According to the pendulum theory the balance of power, in a federation, is said to swing back and forth between the federal government and the provinces, resulting in alternate periods of centralization and decentralization and an increase in their fields of jurisdiction. In particular, the theory is found in P.E. Trudeau's book on Federalism and the French Canadian Society. The theory seems to imply that one should not be overly concerned with intense periods of centralization (or decentralization) as the pendulum is likely to swing right back in a subsequent period. Hence, over a long period of time, the centralizing and the decentralizing forces would cancel each other out and no permanent major alteration in the functioning of the federal system and the relative importance of each level of government would occur.
Stated in these terms, the theory is much too simplistic to provide an adequate framework of interpretation to follow the evolution of the Canadian federal system since 1867. On the face of it, there seems to have been an alternation, since the days of Confederation, between periods of centralization and periods of decentralization. Generally speaking, the theory distributes the periods as follows: 1867 to 1885 was a period of centralization followed by a period of decentralization that lasted until the Great Depression, the period of the Depression, the war and the post-war was again one of centralization, while we would have entered, since 1960s, another period of decentralization.
The theory does not describe very well the drastic changes that have occurred since 1867. What characterizes Canadian federalism since its beginning is not so much that perhaps it has alternated between periods of centralization and decentralization but rather that the functions and roles of governments have changed and expanded so much since the days of Macdonald and Cartier that both levels of government are now found to have enhanced considerably their position since 1867.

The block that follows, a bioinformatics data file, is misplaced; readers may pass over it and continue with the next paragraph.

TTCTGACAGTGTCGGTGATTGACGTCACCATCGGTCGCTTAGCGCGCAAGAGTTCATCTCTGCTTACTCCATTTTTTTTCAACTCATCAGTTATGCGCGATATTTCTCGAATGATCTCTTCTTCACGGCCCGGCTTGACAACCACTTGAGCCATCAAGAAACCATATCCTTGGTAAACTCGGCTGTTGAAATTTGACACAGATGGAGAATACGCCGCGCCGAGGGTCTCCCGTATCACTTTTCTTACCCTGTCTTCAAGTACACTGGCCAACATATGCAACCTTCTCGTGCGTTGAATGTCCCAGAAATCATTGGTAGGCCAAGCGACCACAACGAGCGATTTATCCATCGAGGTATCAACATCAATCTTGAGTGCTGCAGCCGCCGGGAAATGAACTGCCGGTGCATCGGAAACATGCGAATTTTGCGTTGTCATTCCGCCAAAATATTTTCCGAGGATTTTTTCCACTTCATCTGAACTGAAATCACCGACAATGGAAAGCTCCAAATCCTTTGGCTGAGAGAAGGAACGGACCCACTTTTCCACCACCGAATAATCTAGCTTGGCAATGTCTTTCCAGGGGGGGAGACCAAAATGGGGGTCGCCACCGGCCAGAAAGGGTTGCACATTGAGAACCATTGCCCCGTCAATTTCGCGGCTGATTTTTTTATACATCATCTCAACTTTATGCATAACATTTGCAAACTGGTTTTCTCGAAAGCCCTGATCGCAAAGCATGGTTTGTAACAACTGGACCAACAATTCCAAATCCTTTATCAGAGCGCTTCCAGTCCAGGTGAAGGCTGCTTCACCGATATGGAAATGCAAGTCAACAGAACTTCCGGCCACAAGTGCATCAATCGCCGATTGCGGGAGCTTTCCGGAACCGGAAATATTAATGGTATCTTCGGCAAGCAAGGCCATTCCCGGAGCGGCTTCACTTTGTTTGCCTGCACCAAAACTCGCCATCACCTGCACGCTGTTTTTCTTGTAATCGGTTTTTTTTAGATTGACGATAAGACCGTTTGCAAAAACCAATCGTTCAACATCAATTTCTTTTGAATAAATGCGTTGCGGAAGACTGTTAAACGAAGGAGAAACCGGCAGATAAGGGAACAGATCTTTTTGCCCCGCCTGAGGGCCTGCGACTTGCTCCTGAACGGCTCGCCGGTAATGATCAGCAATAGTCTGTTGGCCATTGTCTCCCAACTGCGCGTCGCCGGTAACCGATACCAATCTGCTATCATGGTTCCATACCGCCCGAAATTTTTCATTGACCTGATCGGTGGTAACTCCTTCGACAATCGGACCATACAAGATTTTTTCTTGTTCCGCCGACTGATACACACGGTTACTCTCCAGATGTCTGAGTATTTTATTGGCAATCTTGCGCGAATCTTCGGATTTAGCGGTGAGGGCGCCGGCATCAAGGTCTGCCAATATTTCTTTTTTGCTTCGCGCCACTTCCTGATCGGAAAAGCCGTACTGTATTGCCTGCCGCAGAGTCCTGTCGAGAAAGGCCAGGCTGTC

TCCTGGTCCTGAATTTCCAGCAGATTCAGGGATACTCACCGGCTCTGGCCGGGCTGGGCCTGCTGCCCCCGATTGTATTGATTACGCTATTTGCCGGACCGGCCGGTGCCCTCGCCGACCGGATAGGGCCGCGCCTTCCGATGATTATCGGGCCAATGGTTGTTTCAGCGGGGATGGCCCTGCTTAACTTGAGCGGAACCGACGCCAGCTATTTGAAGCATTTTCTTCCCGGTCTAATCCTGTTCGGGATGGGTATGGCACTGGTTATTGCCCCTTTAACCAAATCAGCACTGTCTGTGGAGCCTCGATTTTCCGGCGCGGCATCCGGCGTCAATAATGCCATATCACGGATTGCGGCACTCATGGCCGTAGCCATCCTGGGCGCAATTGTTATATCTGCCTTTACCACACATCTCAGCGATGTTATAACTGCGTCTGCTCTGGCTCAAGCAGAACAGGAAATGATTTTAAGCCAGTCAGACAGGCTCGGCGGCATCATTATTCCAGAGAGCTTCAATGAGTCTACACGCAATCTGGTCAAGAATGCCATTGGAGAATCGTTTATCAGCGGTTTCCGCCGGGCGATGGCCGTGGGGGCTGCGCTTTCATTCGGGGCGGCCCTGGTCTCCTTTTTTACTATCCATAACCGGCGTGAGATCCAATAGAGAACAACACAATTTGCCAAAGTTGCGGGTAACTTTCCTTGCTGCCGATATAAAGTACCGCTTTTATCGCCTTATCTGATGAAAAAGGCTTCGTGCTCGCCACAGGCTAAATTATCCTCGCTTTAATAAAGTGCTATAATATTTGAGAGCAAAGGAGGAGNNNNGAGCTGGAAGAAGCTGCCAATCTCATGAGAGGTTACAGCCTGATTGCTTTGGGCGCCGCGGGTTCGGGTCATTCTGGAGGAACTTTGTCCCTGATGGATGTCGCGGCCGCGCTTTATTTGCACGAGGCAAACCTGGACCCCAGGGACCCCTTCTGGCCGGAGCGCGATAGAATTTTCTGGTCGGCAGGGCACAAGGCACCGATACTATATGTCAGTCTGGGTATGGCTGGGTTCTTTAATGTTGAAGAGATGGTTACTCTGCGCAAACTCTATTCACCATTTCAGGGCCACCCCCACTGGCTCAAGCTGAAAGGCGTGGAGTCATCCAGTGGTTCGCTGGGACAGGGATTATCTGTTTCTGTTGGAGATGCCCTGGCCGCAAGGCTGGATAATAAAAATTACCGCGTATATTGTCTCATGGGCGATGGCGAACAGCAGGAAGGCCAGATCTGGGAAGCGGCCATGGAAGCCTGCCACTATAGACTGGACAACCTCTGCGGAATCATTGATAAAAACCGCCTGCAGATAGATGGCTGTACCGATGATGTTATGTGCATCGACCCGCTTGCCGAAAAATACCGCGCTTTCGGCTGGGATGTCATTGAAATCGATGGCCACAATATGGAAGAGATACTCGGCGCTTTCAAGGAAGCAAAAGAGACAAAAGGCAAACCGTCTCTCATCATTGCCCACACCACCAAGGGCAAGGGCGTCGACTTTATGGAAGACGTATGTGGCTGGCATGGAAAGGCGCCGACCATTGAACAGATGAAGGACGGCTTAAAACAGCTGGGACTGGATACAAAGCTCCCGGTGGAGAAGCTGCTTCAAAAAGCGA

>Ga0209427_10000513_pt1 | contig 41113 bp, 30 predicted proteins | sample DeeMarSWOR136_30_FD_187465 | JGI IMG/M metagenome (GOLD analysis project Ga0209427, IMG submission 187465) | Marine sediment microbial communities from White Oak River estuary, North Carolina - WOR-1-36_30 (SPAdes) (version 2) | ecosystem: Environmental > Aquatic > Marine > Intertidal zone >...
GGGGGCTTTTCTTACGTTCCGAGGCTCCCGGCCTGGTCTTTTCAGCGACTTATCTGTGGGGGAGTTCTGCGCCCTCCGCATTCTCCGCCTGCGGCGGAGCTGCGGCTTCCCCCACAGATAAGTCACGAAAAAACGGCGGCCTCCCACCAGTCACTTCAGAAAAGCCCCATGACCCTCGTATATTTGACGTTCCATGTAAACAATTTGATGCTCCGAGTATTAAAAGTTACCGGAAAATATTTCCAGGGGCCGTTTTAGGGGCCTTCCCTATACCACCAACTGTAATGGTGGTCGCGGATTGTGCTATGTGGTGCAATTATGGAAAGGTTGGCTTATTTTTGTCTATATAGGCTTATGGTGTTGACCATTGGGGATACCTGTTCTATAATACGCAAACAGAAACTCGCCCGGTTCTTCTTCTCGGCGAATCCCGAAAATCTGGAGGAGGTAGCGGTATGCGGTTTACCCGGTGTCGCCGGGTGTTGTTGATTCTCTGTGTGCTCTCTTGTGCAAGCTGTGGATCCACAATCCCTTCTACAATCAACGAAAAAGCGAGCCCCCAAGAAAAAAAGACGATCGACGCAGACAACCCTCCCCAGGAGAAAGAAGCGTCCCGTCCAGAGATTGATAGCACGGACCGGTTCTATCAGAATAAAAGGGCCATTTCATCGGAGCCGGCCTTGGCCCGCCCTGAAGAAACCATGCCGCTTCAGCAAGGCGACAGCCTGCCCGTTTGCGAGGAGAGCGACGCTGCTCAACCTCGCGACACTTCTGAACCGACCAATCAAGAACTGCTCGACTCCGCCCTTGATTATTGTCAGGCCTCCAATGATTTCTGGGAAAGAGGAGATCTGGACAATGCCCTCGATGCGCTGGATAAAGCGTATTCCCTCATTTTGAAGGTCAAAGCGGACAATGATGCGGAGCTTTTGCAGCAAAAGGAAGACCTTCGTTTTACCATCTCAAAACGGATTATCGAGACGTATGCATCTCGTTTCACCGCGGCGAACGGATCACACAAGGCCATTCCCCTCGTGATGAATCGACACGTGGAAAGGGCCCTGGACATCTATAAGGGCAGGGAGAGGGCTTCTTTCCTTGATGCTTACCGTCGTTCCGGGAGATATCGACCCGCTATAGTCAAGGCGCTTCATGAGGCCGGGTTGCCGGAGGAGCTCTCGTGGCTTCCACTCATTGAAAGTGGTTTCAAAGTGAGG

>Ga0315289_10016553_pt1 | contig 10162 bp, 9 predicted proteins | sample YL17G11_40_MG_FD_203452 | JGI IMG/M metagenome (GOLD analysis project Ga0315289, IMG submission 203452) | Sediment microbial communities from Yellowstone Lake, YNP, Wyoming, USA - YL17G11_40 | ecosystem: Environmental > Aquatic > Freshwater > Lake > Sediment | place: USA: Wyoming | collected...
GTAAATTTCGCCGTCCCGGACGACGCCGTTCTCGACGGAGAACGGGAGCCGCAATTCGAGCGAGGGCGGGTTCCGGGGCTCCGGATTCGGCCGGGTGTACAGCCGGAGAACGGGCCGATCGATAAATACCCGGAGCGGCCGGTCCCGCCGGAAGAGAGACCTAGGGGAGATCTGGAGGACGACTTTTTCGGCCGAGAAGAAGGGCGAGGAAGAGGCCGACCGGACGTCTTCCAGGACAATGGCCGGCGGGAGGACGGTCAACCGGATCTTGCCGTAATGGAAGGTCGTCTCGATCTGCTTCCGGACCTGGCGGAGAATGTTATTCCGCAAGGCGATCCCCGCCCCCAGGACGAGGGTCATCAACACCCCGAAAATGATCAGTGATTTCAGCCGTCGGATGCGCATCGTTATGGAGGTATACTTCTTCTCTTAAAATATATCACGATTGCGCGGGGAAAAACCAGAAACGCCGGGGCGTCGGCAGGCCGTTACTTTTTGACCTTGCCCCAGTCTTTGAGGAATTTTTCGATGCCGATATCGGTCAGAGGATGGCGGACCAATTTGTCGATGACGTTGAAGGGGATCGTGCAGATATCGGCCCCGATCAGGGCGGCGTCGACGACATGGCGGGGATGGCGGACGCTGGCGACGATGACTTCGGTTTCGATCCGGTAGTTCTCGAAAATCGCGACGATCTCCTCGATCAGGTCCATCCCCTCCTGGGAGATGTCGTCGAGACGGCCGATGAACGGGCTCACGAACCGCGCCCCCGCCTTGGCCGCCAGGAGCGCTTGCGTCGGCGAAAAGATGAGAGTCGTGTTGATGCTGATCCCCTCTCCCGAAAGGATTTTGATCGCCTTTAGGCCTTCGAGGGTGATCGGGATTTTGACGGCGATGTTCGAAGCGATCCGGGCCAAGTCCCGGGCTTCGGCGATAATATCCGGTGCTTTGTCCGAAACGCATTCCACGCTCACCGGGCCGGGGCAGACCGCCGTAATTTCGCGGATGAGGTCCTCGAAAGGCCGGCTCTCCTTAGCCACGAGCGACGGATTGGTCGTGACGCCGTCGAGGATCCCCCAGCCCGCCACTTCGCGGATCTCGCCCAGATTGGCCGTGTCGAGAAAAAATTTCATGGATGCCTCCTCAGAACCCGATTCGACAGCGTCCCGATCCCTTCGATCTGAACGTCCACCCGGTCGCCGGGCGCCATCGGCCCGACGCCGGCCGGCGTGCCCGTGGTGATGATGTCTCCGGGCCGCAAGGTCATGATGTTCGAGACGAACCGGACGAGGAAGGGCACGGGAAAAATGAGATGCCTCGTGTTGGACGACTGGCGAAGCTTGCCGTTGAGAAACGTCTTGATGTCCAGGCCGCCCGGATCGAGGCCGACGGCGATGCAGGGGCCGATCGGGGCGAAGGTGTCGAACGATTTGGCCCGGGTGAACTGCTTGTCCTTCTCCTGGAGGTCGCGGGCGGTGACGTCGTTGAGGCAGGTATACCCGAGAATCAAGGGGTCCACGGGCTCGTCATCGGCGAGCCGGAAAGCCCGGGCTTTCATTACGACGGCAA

Of course, there remains to consider whether the expansion of one level of government has been out of proportion to that achieved by the other level of government. In this respect, the federal government seems to have done very well since 1867. The powers granted to the federal government in 1867 were rather remote from the daily life of the citizens of Canada and the situation is obviously quite different today. The unlimited spending power of the federal government has put it at a clear advantage vis-à-vis the provincial governments and the periods of decentralization can be seen as periods where provincial governments attempted to regain some of the ground lost during the former period of centralization.
Thus, the impression that remains, after an examination of the pendulum theory, is that: 1) it is not the most appropriate description of what has happened to Canadian federalism since 1867 and 2) that as a working hypothesis one can reasonably suggest that in a period of centralization Ottawa took two steps forward while it took one step backward during the periods of decentralization. In the long run, the unlimited spending power of the federal government would lead it to play the preponderant role in Confederation, if that position has not already been reached.
For a discussion of the validity of the pendulum theory see Claude Morin, Le combat Québécois, 1973, Chap. VI, pp. 126-140.
© 2001 Claude Bélanger, Marianopolis College